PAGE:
Yet another report has come out questioning the real strength behind the recent stock market rally and the widespread belief that government (i.e. tax-payer) dollars are actually behind it, much like the bailout of the banks and the automotive industry. The report by TrimTabs Investment Research has largely been ignored by a docile mainstream media which as usual follows the establishment's boostering of the Dow's stellar recovery since March 2009.
The report points out that while the real economy has faltered and traditional sources of capital have remained neutral, stocks have defied gravity, and wonders whether its not really down to the Federal Reserve and the US government working behind the scenes.
History is peppered with so-called "secrets' known to only a few insiders but suspected by a much wider population. Examples include the widespread use of performance enhancing drugs by top athletes and the suspicion of such practices by their adoring fans; the pedophile tendencies of some priests known by the Catholic hierarchy and suspected by some of the faithful laity; and the Nazi death camps known only to the party leadership but suspected by some of the patriotic voters who initially put them into power.
In all these cases, the people at the top maintained the fiction because it wasn't in their interest for the truth to come out. But for those lesser mortals who only had their suspicions they would simply prefer that the rumors were not accurate because the truth was too awful to contemplate, and there was always the possibility of some vague guilt by association.
To this litany of lies may we now add the US government and its manipulation of the stock market? In the 21st Century perception is everything and manipulation of data from Wall Street is now more important than the actual performance of the real economy. If the Dow is going up then everything must be fine - unemployment, bankruptcies, housing foreclosures, and actual sales figures almost become irrelevant. As the report points out "the wealth effect of rising stock prices soothed the nerves and boosted the net worth of the half of Americans who own stock."
However, investors have become increasingly suspicious of the $6 trillion stock market rally. Truth be told, the very last thing they want to believe is that it's all down to market manipulation.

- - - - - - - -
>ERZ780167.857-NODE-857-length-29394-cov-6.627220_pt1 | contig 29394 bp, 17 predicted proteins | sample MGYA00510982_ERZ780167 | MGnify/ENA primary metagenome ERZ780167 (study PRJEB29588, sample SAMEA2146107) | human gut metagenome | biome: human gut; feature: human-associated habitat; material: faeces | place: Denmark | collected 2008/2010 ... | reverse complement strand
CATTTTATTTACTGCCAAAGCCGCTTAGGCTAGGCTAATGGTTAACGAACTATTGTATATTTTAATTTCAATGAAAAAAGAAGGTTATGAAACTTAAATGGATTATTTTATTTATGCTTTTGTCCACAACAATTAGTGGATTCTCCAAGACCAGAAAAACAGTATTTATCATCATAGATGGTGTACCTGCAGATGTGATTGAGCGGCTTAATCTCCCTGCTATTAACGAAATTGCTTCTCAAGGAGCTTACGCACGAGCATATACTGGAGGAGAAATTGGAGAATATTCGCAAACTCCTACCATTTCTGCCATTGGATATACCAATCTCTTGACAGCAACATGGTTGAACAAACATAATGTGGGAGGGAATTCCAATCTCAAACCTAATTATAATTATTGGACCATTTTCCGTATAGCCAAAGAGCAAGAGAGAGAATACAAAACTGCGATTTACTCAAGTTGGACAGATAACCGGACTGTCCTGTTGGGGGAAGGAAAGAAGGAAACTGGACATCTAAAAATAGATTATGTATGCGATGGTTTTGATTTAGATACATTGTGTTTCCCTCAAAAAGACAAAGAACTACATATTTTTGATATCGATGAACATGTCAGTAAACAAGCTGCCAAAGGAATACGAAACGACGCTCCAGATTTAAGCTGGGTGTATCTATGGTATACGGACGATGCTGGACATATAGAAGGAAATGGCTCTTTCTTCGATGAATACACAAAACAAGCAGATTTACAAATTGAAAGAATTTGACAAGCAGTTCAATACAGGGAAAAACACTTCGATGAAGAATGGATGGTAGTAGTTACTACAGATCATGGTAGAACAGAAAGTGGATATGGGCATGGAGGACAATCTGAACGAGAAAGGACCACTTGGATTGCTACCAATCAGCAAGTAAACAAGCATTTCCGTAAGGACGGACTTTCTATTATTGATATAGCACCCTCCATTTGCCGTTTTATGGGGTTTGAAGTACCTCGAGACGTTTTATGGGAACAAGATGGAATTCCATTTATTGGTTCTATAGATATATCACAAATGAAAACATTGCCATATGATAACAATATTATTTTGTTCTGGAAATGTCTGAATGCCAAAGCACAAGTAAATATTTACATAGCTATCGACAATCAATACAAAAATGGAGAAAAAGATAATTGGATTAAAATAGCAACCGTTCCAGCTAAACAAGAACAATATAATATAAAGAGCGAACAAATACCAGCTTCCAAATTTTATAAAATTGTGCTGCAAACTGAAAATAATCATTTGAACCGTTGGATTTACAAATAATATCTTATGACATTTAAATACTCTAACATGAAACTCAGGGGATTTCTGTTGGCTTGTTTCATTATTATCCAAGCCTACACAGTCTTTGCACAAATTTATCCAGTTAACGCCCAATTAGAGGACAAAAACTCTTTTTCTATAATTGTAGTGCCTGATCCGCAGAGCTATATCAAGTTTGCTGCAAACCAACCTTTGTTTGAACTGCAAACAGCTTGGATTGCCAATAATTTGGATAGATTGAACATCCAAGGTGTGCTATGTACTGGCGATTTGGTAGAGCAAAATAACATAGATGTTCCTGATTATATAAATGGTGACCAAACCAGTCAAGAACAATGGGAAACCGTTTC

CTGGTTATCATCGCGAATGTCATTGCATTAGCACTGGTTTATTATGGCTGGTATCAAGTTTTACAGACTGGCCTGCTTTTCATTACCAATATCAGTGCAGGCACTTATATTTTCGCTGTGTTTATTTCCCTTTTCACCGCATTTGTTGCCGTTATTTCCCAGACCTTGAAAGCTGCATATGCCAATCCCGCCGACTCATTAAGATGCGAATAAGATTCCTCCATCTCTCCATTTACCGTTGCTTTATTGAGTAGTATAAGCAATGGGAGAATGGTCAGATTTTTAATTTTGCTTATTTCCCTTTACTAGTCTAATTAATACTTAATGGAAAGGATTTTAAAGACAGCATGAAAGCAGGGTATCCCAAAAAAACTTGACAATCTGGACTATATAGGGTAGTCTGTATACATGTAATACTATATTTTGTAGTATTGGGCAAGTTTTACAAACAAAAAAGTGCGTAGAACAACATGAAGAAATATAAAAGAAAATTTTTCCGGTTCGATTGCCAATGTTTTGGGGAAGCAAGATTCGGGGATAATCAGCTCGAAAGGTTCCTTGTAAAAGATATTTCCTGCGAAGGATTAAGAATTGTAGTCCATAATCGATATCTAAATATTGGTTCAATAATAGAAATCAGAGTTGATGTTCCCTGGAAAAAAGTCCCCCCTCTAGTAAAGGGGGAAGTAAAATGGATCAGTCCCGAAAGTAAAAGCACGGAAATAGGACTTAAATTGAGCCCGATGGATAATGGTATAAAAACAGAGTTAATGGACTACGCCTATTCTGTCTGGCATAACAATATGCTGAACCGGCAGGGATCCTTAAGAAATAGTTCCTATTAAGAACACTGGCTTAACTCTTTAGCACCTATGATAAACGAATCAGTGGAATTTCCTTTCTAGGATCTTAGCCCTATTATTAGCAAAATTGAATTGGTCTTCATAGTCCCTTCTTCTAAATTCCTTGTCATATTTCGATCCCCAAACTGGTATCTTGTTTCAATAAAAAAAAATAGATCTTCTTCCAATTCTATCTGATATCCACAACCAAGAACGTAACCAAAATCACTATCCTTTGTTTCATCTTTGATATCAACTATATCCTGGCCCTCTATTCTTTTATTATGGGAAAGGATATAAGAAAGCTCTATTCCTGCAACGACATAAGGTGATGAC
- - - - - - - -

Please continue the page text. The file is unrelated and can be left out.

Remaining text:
The TrimTabs report says historically the market cap rises by about 10 times the amount of new net cash invested. But the roughly $600 billion of net new cash needed to boost the market cap by $6 trillion since March 09 has not come from traditional sources. So where did it come from? If the US government has bailed out the banks and auto industry with billions then why not the stock market as well?
It's not beyond the bounds of possibilities that the government has been buying S & P 500 futures with the connivance of the major banks in receipt of bailout funds. The report quotes former Fed board member Robert Heller who opined in the Wall Street Journal in 1989, "Instead of flooding the entire economy with liquidity, and thereby increasing the danger of inflation, the Fed could support the stock market directly by buying market averages in the futures market, thereby stabilizing the market as a whole." In a Financial Times article in 2002, an unidentified Fed official was quoted as acknowledging that policymakers had considered buying U.S. equities directly, not just futures. The official mentioned that the Fed could "theoretically buy anything to pump money into the system." In an article in the Daily Telegraph in 2006, former Clinton administration official George Stephanopoulos mentioned the existence of "an informal agreement among the major banks to come in and start to buy stock if there appears to be a problem."
There is certainly no shortage of speculation on the existence of the so-called Plunge Protection Team. The Fed or the Treasury could easily buy a nominal $60-70 billion of S&P 500 stock futures every month for as long as necessary. The TrimTabs report reveals that depending on margin levels, as little as $5-15 billion per month was all that was necessary to lift the S&P 500 from its low point by about 67%. Compared to the huge sums swallowed up in the bank & auto industry bailouts, this is small beer.
The report continues "Since the stock market was extremely oversold in early March, not only would a new $60 to $70 billion per month of buying power have stopped stock prices from plunging, but it would have encouraged huge amounts of sideline cash to flow into equities to absorb the $295 billion in newly printed shares that have been sold since the start of April. This type of intervention could explain some of the unusual market action in recent months, with stock prices grinding higher on low volume even as companies sold huge amounts of new shares and retail investors stayed on the sidelines. Some market watchers have charted that virtually all of the market's upside since mid-September has come from after-hours futures activity.'
The report concludes "that if government has been behind the sharp stock rise, it could trigger a major equities meltdown when the government stops buying and even worse, starts selling'.